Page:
Mearkle is charged with killing David Kassick, 59, who was shot twice in the back in February as he lay face-down in the snow in Hummelstown, Pa. Mearkle tried to pull over Kassick’s car for an expired inspection tag. Kassick sped off, jumped out of the car and ran until Mearkle used a stun gun to stop him, according to police records. Mearkle told investigators that Kassick failed to show his hands and was reaching toward his waist, where she thought he may have had a gun. Prosecutors said that a video, captured by a camera on her stun gun, was the critical evidence that led to Mearkle’s indictment on a felony homicide charge. A preliminary hearing is scheduled for April 20 to determine whether she will face trial. Neither she nor her attorney responded to requests for comment.

Officer: Nancy Regina Cummings
Department: Alexander Police Department (Arkansas)
Outcome: Not convicted
Cummings fatally shot 30-year-old Carleton J. Wallace in 2013 after she encountered him as he walked along a street in Alexander, Ark., with a pistol tucked into his shorts. Cummings told investigators that she saw Wallace while she was on patrol and ordered him to put his hands up. Instead, Wallace pulled the pistol out and pointed it at her, Cummings and eyewitnesses said. When she ordered him to drop the pistol, he threw it into the woods, records show. Cummings told investigators that as she tried to handcuff Wallace, they struggled and the gun accidentally fired. The shot struck Wallace once in the back, tearing through his right lung, the autopsy showed. A jury acquitted Cummings of felony manslaughter in 2013. Cummings’s attorney, Bill James, said his client was handcuffing Wallace, he was resisting arrest, and “he jerked on her and the gun goes off. It was an accidental discharge.”

Officer: Walter Grant
Department: Bolivar County Sheriff’s Office (Mississippi)
Outcome: Pending
Grant shot and killed 20-year-old Willie Lee Bingham, who was suspected of breaking into cars in an automobile equipment plant parking lot in Cleveland, Miss., in 2013. Grant gave chase to Bingham and a group of men in a blue Grand Marquis. The car stalled near a cotton field, and Bingham jumped out and ran toward the field. Grant caught up with him and shot him once in the back of the head, killing him, according to autopsy and investigative reports. Grant told investigators that he thought Bingham had a gun, but no firearm was recovered. A wooden baton was found near Bingham’s body, and in a pending civil lawsuit, Grant is accused of putting it there, records show. Grant was indicted by a grand jury in March on a felony manslaughter charge, records show. Grant’s attorney, Azki Shah, told The Post, “Mr. Grant has mantained his innocence.” The case is pending.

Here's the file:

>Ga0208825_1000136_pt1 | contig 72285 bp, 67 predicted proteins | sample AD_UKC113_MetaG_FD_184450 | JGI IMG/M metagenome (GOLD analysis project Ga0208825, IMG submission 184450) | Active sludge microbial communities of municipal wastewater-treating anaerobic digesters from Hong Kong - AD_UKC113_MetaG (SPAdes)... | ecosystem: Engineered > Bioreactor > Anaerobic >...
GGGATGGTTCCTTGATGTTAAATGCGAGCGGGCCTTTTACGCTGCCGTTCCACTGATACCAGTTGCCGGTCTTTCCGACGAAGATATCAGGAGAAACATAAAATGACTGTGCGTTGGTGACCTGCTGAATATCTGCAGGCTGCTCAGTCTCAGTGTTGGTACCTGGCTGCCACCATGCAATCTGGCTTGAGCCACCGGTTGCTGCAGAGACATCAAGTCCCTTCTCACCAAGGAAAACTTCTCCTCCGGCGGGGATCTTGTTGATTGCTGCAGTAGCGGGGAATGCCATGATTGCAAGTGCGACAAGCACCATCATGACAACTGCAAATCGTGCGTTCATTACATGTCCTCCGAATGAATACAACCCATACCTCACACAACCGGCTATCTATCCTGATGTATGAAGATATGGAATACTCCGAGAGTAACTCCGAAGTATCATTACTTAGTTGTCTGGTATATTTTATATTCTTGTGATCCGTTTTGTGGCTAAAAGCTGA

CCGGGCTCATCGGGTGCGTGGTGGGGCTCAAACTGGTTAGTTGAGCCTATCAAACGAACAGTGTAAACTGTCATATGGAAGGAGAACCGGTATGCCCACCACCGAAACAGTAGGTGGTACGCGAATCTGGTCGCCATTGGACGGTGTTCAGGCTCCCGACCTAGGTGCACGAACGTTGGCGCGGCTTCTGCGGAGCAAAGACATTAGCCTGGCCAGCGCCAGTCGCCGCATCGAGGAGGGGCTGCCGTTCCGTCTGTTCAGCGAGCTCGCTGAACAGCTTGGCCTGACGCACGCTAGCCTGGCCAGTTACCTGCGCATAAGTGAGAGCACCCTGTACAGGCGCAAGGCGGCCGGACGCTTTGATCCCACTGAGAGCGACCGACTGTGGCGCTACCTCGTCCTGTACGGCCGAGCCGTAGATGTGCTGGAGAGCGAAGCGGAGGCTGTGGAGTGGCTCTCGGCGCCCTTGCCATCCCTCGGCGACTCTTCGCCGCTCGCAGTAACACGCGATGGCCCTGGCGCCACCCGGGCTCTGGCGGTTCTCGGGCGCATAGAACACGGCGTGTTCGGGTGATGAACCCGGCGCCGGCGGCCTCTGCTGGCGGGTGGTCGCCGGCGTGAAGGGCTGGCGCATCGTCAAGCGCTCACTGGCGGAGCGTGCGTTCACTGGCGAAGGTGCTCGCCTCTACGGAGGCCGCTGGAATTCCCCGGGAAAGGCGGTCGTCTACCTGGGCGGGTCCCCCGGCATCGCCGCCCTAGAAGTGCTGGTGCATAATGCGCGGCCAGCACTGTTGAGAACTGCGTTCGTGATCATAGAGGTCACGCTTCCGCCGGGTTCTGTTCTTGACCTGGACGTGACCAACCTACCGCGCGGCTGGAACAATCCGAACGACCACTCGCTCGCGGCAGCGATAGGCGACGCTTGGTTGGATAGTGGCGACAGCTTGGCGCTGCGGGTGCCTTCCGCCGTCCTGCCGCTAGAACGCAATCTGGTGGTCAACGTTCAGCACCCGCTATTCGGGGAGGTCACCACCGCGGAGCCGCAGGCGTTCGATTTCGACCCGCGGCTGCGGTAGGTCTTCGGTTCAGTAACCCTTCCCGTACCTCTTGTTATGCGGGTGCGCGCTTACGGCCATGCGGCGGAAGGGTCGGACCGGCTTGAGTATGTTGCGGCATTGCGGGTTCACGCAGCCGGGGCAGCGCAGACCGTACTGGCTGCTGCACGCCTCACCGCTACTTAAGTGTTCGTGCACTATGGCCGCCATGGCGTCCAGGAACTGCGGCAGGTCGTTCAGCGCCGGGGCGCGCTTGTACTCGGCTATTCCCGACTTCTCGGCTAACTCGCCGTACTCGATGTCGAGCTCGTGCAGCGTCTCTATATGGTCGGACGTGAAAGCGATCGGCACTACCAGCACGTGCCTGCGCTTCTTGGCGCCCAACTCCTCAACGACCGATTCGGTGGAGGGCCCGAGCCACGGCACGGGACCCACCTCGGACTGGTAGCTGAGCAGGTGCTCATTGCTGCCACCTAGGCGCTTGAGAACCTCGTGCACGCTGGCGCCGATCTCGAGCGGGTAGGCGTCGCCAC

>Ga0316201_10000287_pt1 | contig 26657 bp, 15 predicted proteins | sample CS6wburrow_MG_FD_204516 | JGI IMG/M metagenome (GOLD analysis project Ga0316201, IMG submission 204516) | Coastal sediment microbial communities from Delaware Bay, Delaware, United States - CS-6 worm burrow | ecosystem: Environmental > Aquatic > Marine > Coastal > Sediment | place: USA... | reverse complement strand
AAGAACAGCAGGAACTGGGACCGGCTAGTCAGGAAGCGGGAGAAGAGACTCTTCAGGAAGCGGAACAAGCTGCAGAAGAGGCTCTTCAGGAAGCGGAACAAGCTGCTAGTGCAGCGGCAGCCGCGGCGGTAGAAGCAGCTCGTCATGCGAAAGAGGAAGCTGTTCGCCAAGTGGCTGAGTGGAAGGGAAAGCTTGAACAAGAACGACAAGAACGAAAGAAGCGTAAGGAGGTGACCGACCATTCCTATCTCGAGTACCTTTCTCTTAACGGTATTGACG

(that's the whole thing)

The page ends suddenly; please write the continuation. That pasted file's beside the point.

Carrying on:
Michael Slager. (North Charleston Police Department/AP) Michael Slager. (North Charleston Police Department/AP)

Officer: Michael T. Slager
Department: North Charleston Police Department (South Carolina)
Outcome: Pending
Slager fatally shot Walter Scott in the back in North Charleston, S.C., as the 50-year-old ran from the officer after a traffic stop for a broken taillight on April 4, records show. Slager was arrested on a murder charge three days later, after an eyewitness turned over a cellphone video recording of the incident to Scott’s family. The video shows Scott trying to get away from the officer, with his back toward him as Slager fired eight shots. Slager appeared to be 15 to 20 feet from Scott, who appeared to be unarmed, when the shots were fired. Slager told investigators that Scott had taken his stun gun. In the video, Slager appeared to drop an object beside Scott, but it is unclear what it was. A lawyer for the Scott family said they believe Scott ran because he was afraid he would be arrested over back child support payments. The FBI is investigating the shooting along with the Justice Department’s Civil Rights Division. Slager could not be reached for comment, and his attorney declined to comment on the case, saying he has not yet received any “investigative documents, audio or video tapes, other than a copy of Mr. Slager’s arrest warrant” and is, therefore, not in a place to make any statements about the case. The Charleston County coroner’s office has not released the autopsy report, but it said in a statement that Scott “sustained multiple gunshot wounds to the back of his body and the manner of death was ruled ‘Homicide.’